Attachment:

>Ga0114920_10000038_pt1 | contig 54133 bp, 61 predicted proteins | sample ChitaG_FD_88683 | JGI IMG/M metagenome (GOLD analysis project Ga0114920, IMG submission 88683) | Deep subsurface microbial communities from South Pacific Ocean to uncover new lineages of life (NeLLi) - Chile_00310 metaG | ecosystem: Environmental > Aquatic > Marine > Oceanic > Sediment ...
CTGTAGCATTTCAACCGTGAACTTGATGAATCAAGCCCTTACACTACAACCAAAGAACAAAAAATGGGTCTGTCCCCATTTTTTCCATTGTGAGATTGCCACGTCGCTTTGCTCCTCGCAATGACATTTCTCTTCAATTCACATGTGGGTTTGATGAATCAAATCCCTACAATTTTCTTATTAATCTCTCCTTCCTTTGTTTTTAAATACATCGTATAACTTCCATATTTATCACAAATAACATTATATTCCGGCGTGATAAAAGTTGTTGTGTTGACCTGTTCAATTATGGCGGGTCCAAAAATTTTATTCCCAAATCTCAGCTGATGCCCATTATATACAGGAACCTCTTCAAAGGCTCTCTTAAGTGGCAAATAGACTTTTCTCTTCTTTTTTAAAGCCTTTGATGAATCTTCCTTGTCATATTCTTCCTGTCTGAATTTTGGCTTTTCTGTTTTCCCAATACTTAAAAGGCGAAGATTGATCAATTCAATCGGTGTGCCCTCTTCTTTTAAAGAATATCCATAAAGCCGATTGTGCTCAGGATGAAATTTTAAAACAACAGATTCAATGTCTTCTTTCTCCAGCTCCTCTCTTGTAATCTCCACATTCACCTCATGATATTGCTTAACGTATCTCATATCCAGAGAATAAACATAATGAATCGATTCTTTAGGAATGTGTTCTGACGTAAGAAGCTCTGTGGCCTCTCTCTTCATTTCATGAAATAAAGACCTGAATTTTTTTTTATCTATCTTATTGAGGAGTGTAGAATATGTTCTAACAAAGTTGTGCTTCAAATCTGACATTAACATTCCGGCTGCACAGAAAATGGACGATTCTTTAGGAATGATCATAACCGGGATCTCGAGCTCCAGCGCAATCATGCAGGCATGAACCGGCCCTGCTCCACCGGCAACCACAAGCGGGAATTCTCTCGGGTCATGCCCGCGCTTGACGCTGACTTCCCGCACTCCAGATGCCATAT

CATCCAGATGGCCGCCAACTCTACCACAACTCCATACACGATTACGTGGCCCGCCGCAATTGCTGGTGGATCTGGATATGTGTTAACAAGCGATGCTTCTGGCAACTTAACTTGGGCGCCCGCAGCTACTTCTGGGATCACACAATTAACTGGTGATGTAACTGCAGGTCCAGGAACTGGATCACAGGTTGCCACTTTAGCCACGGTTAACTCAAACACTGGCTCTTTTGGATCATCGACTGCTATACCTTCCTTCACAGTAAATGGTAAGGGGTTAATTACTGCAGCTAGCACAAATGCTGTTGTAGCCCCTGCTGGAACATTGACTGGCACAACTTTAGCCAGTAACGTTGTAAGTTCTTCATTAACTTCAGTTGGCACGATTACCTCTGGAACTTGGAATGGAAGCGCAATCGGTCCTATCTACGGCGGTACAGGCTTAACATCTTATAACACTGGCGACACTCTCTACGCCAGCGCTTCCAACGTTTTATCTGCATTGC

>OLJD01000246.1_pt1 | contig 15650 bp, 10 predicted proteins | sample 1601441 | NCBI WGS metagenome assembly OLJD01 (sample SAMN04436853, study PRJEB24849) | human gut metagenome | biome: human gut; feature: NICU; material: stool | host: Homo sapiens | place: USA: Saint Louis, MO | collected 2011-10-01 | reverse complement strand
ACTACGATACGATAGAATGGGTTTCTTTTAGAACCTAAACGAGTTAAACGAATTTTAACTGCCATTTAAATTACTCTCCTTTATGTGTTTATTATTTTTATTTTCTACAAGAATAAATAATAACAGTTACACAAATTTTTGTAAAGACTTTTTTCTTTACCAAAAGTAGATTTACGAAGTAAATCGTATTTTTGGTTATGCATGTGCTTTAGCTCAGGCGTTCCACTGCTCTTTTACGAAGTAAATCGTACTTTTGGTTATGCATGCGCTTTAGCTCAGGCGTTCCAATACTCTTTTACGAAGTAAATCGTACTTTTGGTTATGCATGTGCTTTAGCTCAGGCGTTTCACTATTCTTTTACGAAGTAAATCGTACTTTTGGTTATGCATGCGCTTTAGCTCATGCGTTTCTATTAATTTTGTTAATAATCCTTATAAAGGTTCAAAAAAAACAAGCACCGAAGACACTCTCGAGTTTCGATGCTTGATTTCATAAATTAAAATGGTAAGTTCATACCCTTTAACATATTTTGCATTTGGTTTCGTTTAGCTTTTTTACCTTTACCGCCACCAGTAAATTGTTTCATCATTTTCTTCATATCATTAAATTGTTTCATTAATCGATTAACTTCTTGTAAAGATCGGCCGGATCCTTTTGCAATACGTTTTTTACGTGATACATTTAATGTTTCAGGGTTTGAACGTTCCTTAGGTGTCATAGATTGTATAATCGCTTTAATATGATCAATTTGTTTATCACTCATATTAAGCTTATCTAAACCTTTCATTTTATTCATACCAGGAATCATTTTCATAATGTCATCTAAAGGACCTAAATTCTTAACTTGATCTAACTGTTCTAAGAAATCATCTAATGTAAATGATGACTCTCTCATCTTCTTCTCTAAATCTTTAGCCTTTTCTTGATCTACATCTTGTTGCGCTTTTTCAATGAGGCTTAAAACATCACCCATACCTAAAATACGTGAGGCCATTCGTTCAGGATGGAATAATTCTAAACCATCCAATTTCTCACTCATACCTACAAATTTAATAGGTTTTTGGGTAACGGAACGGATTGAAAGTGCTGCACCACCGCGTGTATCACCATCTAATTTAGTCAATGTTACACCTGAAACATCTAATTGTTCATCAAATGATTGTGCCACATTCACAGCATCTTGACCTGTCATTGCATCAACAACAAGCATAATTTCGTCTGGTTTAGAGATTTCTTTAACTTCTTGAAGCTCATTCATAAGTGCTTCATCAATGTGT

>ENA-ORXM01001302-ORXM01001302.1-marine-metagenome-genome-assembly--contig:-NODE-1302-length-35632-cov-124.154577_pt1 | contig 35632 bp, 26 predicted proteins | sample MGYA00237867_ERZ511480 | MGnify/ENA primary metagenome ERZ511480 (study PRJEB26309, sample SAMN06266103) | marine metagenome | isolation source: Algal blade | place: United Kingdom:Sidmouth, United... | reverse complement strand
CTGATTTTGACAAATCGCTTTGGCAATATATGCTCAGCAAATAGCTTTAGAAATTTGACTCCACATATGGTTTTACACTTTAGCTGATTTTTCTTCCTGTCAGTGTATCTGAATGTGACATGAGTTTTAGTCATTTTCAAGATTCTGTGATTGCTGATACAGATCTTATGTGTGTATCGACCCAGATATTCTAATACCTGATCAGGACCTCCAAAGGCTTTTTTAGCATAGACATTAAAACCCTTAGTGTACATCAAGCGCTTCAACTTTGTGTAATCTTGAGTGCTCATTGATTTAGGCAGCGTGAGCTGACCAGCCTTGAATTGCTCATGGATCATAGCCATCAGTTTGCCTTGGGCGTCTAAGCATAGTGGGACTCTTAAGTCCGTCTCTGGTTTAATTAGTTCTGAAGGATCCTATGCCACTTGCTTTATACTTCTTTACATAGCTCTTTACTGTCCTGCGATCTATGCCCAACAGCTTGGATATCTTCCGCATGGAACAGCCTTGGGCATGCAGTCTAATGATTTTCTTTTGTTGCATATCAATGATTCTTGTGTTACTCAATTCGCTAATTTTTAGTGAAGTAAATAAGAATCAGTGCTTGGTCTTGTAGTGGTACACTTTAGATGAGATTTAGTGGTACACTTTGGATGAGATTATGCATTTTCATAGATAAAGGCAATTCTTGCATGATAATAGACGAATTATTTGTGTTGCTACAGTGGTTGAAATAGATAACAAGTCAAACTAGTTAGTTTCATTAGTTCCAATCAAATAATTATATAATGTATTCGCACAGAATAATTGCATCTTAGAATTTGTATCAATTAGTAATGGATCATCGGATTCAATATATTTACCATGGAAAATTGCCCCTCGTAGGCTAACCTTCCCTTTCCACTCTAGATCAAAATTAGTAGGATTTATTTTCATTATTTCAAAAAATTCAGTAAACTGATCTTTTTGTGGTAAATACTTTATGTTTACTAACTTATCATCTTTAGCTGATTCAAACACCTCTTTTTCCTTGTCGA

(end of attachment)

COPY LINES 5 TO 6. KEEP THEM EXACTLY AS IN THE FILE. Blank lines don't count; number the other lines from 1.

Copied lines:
ACTACGATACGATAGAATGGGTTTCTTTTAGAACCTAAACGAGTTAAACGAATTTTAACTGCCATTTAAATTACTCTCCTTTATGTGTTTATTATTTTTATTTTCTACAAGAATAAATAATAACAGTTACACAAATTTTTGTAAAGACTTTTTTCTTTACCAAAAGTAGATTTACGAAGTAAATCGTATTTTTGGTTATGCATGTGCTTTAGCTCAGGCGTTCCACTGCTCTTTTACGAAGTAAATCGTACTTTTGGTTATGCATGCGCTTTAGCTCAGGCGTTCCAATACTCTTTTACGAAGTAAATCGTACTTTTGGTTATGCATGTGCTTTAGCTCAGGCGTTTCACTATTCTTTTACGAAGTAAATCGTACTTTTGGTTATGCATGCGCTTTAGCTCATGCGTTTCTATTAATTTTGTTAATAATCCTTATAAAGGTTCAAAAAAAACAAGCACCGAAGACACTCTCGAGTTTCGATGCTTGATTTCATAAATTAAAATGGTAAGTTCATACCCTTTAACATATTTTGCATTTGGTTTCGTTTAGCTTTTTTACCTTTACCGCCACCAGTAAATTGTTTCATCATTTTCTTCATATCATTAAATTGTTTCATTAATCGATTAACTTCTTGTAAAGATCGGCCGGATCCTTTTGCAATACGTTTTTTACGTGATACATTTAATGTTTCAGGGTTTGAACGTTCCTTAGGTGTCATAGATTGTATAATCGCTTTAATATGATCAATTTGTTTATCACTCATATTAAGCTTATCTAAACCTTTCATTTTATTCATACCAGGAATCATTTTCATAATGTCATCTAAAGGACCTAAATTCTTAACTTGATCTAACTGTTCTAAGAAATCATCTAATGTAAATGATGACTCTCTCATCTTCTTCTCTAAATCTTTAGCCTTTTCTTGATCTACATCTTGTTGCGCTTTTTCAATGAGGCTTAAAACATCACCCATACCTAAAATACGTGAGGCCATTCGTTCAGGATGGAATAATTCTAAACCATCCAATTTCTCACTCATACCTACAAATTTAATAGGTTTTTGGGTAACGGAACGGATTGAAAGTGCTGCACCACCGCGTGTATCACCATCTAATTTAGTCAATGTTACACCTGAAACATCTAATTGTTCATCAAATGATTGTGCCACATTCACAGCATCTTGACCTGTCATTGCATCAACAACAAGCATAATTTCGTCTGGTTTAGAGATTTCTTTAACTTCTTGAAGCTCATTCATAAGTGCTTCATCAATGTGT

>ENA-ORXM01001302-ORXM01001302.1-marine-metagenome-genome-assembly--contig:-NODE-1302-length-35632-cov-124.154577_pt1 | contig 35632 bp, 26 predicted proteins | sample MGYA00237867_ERZ511480 | MGnify/ENA primary metagenome ERZ511480 (study PRJEB26309, sample SAMN06266103) | marine metagenome | isolation source: Algal blade | place: United Kingdom:Sidmouth, United... | reverse complement strand